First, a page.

Sunday, July 31, 2016

A New Lens

Cancer is hard.  It changes the way you think about things, and it also gives you a new way to look at the world.  

In a short 6 weeks since being diagnosed it has I have learnt that: 

1. Life is truly short.  We need to make sure that we are doing what we want to do, being who we are and that we are surrounded by those we love.

2. Bullshit is not acceptable. At all. Ever. Deal with it. 

3. People are weird, and some people vanish because they don't know what to do or say and the feelings that come up are way too scary.  I wish that I too could vanish from this all, but I have no choice.  When I have talked to people candidly and openly about my diagnosis they seem so relieved.  And generous.  It's important to take the time with people, because if you can get past the fear, and connect, well, that's the best. 

4. You want to do exactly what is important to you. I want to go back to Spain to where my father came from so I can show my son.  I want to continue collecting stories. I want to grow the theatre and dance audiences in my city.  I want to make art that matters. I want to work on a project that gives cancer patients and their families an opportunity to be creative in a meaningful way while in hospital wards, doctors offices, and waiting rooms.  Getting my hands moving  has helped me so much when my father was diagnosed, and now that i am a cancer patient. These are just seeds and will most probably remain that way until after my treatments, but it's important to identify what means the most to you.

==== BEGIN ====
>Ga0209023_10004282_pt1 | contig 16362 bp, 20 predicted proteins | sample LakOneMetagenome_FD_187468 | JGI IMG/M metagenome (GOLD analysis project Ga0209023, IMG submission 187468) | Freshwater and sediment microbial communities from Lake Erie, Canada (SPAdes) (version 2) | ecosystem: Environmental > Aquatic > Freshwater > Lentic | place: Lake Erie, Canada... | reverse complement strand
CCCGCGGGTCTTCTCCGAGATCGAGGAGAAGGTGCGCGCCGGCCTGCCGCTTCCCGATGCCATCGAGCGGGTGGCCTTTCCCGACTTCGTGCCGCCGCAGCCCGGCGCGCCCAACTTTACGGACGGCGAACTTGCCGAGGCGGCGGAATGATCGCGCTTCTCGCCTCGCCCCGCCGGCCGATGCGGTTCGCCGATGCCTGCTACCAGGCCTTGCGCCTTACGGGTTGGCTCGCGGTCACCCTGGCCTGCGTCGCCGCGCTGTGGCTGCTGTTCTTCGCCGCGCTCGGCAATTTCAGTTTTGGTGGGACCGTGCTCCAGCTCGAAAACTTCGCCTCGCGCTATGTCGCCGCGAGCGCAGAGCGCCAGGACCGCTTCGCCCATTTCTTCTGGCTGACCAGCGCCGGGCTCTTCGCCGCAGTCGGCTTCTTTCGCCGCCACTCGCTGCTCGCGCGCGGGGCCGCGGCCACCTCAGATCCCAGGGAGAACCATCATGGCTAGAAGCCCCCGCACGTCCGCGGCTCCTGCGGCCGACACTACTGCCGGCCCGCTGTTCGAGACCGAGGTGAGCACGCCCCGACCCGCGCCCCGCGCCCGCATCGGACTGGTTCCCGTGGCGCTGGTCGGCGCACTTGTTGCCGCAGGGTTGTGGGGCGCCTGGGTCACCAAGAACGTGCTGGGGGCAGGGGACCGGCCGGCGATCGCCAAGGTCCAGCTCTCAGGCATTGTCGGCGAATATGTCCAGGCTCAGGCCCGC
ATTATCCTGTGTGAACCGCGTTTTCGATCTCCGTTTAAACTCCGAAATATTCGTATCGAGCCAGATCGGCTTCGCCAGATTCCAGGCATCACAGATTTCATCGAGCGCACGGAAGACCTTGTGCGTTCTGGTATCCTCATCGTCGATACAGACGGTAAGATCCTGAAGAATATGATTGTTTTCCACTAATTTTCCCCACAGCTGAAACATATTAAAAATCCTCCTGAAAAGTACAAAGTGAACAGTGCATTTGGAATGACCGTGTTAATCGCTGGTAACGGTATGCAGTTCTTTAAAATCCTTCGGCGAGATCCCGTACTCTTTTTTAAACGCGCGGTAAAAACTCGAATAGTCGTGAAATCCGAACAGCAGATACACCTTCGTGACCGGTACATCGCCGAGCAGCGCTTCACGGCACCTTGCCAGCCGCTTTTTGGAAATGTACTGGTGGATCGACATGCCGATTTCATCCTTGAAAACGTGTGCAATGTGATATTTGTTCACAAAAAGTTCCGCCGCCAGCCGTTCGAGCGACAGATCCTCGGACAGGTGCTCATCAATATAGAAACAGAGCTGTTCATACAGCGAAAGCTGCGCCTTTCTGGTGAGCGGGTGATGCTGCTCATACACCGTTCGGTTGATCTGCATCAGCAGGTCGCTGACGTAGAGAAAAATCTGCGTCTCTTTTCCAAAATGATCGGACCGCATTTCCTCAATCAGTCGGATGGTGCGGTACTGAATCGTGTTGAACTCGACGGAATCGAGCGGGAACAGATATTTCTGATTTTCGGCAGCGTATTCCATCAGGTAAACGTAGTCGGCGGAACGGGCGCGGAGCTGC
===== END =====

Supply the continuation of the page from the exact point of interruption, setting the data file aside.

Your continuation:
On Thursday night, I went to one of my all time favourite dance events, Dusk Dances.  For many years it has been in Toronto and 3 years ago they brought this event to Hamilton at lovely Bayfront Park.  It's a night unlike any other.  Audience gathers to a band playing, and then a host appears (this year its' the lovely Nina Gilmour as Madame Pink Lady.)  She lets us know that we will be walking around the park to see four dance pieces.  Disclaimer: I have been a host before in 2009 in Vancouver as the fiesty Ms Lula and know many of the performers involved.  The pieces performed were stunning, so human, and so full of love.  The last piece in particular, Incandescent was excellent.  It was choreographed by Meredith Thompson and Kate Franklin and it featured over 20 community members in a modern piece that took my breathe a way.  The night I went, it was a bit cloudy and far in the distance as the dancers appeared on the horizon, we were treated to a few bolts of lightning that illuminated the sky and the dancers beautifully.  To me, the piece was about life and death, about connection with others, and love.  

As i watched it I was moved to tears.  I watched some people that I have strong connections with dance beautifully as I sat and my body hurt from last weeks surgery.  I wanted to move, I wanted to be dancing with them.  It was, for a moment, a little solo pity party, but then as I watched and thought and felt, it occured to me, that I am changed.  I was watching this piece with a very new lens.  

My new lens allows me to truly be in the moment.  It allows for me to enjoy and for me to feel deeper than I had before.  This lens shows me what is most important in life.  It has made me feel more and think less.  And right now, that is a great thing.  


  1. Lisa, I read your post about how much you liked Incandescent before I saw it on Friday, so I had your words in my head then. When I saw it, the sky was a rich and fiery blend of light and shadow, and almost seemed like part of the piece, like the dancers were dancing with it. It brought out more layers of the life-and-death and eternity conversation... It was beautiful. And so is your post. Thanks for sharing what you're learning.

    1. Thanks so much Emily. I have a feeling that piece will stay with me for a long time. Glad you are reading these posts. Writing them is good for me and I am happy that they are reaching others.